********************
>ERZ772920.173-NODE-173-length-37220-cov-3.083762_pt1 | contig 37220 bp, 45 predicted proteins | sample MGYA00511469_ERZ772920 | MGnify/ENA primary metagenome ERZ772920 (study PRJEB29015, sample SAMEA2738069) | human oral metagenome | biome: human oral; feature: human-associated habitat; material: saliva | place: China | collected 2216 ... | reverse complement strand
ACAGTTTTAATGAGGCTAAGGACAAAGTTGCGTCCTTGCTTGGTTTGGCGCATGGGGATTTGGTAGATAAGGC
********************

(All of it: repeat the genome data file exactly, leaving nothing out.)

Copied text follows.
>ERZ772920.173-NODE-173-length-37220-cov-3.083762_pt1 | contig 37220 bp, 45 predicted proteins | sample MGYA00511469_ERZ772920 | MGnify/ENA primary metagenome ERZ772920 (study PRJEB29015, sample SAMEA2738069) | human oral metagenome | biome: human oral; feature: human-associated habitat; material: saliva | place: China | collected 2216 ... | reverse complement strand
ACAGTTTTAATGAGGCTAAGGACAAAGTTGCGTCCTTGCTTGGTTTGGCGCATGGGGATTTGGTAGATAAGGC